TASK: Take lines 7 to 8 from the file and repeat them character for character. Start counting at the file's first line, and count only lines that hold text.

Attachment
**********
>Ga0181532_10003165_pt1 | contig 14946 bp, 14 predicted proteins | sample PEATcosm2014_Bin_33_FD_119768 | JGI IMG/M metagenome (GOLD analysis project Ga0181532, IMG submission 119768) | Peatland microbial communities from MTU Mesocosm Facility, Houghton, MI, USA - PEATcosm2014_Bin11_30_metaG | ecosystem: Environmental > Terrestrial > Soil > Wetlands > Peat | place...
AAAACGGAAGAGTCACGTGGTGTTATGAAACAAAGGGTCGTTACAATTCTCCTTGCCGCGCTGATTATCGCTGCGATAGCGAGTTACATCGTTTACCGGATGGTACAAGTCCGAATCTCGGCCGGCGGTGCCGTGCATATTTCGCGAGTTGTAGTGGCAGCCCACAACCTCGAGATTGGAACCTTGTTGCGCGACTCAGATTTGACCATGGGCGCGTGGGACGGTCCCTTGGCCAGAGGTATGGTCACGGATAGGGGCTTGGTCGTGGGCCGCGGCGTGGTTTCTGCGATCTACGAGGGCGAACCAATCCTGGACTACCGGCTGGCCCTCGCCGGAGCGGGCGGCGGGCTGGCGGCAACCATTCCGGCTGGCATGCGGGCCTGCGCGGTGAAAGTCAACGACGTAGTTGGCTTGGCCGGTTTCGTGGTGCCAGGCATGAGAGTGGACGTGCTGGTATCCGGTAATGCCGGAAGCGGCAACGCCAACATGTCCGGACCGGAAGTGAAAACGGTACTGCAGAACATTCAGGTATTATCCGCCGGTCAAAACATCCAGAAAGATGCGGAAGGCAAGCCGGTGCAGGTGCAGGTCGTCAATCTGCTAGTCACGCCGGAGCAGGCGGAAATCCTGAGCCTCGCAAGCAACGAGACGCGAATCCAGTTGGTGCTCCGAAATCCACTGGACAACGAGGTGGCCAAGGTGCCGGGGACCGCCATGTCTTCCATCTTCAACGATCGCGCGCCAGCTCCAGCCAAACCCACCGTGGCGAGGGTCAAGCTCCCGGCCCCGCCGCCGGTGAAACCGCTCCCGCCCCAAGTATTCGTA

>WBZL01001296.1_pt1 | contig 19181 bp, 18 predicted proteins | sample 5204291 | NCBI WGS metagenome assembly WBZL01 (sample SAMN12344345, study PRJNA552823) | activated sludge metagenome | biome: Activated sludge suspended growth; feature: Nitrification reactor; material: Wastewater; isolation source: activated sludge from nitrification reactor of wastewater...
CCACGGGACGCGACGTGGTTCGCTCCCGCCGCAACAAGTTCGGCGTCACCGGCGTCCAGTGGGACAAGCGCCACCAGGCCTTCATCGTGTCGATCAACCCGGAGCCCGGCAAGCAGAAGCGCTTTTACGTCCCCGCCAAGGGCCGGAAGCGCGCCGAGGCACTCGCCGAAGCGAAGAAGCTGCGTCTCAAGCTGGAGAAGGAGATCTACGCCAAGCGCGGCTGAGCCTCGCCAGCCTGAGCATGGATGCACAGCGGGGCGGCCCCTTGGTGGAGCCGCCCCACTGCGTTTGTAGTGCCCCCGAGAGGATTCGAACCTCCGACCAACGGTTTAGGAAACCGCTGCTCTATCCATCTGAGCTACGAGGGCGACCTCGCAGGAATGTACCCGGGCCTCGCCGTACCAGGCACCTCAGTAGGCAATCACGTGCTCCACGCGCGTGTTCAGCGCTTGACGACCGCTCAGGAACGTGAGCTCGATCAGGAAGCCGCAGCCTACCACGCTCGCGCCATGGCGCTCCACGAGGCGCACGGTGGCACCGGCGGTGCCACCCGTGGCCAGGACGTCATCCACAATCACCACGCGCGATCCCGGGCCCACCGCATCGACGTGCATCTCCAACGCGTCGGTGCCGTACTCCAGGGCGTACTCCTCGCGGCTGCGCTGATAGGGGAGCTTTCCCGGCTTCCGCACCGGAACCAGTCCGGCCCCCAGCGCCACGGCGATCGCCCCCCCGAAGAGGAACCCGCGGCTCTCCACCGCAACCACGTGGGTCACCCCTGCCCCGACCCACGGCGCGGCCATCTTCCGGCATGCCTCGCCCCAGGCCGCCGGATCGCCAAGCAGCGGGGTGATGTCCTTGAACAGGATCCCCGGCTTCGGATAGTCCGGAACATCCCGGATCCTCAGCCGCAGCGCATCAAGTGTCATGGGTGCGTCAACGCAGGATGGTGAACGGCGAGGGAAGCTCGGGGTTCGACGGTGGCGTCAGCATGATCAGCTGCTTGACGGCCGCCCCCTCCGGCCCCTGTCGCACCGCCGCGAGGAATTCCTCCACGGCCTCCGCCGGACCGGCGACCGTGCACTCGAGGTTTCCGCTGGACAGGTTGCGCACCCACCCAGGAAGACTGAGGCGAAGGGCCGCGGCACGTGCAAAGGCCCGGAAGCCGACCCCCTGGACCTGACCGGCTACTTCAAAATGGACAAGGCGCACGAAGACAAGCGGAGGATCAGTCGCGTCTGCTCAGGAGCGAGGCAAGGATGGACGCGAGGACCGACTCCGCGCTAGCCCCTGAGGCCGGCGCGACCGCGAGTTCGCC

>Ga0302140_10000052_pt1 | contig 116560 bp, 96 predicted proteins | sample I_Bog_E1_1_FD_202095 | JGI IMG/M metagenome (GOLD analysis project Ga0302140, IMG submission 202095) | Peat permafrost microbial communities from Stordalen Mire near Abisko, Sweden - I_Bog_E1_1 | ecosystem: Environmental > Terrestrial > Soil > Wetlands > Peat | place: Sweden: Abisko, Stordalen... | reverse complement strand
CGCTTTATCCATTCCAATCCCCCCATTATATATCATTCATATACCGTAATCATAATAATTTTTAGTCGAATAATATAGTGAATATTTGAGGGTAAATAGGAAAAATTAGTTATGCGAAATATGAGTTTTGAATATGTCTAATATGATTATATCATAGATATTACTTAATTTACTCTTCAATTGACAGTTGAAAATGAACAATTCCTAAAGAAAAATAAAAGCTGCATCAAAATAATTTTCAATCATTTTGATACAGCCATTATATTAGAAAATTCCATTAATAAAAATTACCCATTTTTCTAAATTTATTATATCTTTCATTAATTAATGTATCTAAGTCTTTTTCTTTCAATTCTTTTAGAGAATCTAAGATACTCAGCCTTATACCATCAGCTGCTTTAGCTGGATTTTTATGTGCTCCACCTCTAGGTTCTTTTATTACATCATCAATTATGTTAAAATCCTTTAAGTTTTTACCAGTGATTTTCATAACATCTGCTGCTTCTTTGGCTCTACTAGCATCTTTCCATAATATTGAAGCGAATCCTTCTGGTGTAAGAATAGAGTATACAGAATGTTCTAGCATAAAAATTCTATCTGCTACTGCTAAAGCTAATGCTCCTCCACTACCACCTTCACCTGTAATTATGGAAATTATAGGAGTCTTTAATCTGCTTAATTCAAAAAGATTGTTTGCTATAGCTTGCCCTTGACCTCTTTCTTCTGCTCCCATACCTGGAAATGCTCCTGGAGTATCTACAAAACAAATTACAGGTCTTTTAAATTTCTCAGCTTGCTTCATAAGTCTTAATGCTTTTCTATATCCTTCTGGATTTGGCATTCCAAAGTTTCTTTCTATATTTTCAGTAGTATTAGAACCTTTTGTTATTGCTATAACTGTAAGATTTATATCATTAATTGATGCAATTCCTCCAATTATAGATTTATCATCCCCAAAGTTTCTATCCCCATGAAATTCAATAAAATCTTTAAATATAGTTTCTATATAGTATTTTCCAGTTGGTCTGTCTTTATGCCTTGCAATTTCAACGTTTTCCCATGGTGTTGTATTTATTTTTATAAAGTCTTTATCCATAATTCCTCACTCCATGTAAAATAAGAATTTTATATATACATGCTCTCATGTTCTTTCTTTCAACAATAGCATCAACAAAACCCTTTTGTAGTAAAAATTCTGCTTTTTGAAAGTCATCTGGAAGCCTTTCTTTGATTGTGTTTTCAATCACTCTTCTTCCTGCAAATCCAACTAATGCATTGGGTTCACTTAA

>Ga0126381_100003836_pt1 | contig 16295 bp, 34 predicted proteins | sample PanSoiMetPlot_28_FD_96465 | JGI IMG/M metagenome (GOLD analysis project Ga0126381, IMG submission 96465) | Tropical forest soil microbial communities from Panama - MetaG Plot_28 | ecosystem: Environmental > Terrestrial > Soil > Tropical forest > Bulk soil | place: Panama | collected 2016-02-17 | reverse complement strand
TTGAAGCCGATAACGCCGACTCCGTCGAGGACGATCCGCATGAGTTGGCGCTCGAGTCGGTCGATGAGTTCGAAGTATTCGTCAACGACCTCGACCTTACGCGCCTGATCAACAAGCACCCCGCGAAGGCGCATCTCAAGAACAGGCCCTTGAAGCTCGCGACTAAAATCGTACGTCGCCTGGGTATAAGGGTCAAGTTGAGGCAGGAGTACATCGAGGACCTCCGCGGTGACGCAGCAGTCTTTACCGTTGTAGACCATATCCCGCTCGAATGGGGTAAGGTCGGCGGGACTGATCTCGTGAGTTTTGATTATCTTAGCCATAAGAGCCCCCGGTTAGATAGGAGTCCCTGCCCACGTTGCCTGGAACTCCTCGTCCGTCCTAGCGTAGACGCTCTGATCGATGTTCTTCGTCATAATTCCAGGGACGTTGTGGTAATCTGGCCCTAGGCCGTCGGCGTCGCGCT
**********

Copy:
>Ga0126381_100003836_pt1 | contig 16295 bp, 34 predicted proteins | sample PanSoiMetPlot_28_FD_96465 | JGI IMG/M metagenome (GOLD analysis project Ga0126381, IMG submission 96465) | Tropical forest soil microbial communities from Panama - MetaG Plot_28 | ecosystem: Environmental > Terrestrial > Soil > Tropical forest > Bulk soil | place: Panama | collected 2016-02-17 | reverse complement strand
TTGAAGCCGATAACGCCGACTCCGTCGAGGACGATCCGCATGAGTTGGCGCTCGAGTCGGTCGATGAGTTCGAAGTATTCGTCAACGACCTCGACCTTACGCGCCTGATCAACAAGCACCCCGCGAAGGCGCATCTCAAGAACAGGCCCTTGAAGCTCGCGACTAAAATCGTACGTCGCCTGGGTATAAGGGTCAAGTTGAGGCAGGAGTACATCGAGGACCTCCGCGGTGACGCAGCAGTCTTTACCGTTGTAGACCATATCCCGCTCGAATGGGGTAAGGTCGGCGGGACTGATCTCGTGAGTTTTGATTATCTTAGCCATAAGAGCCCCCGGTTAGATAGGAGTCCCTGCCCACGTTGCCTGGAACTCCTCGTCCGTCCTAGCGTAGACGCTCTGATCGATGTTCTTCGTCATAATTCCAGGGACGTTGTGGTAATCTGGCCCTAGGCCGTCGGCGTCGCGCT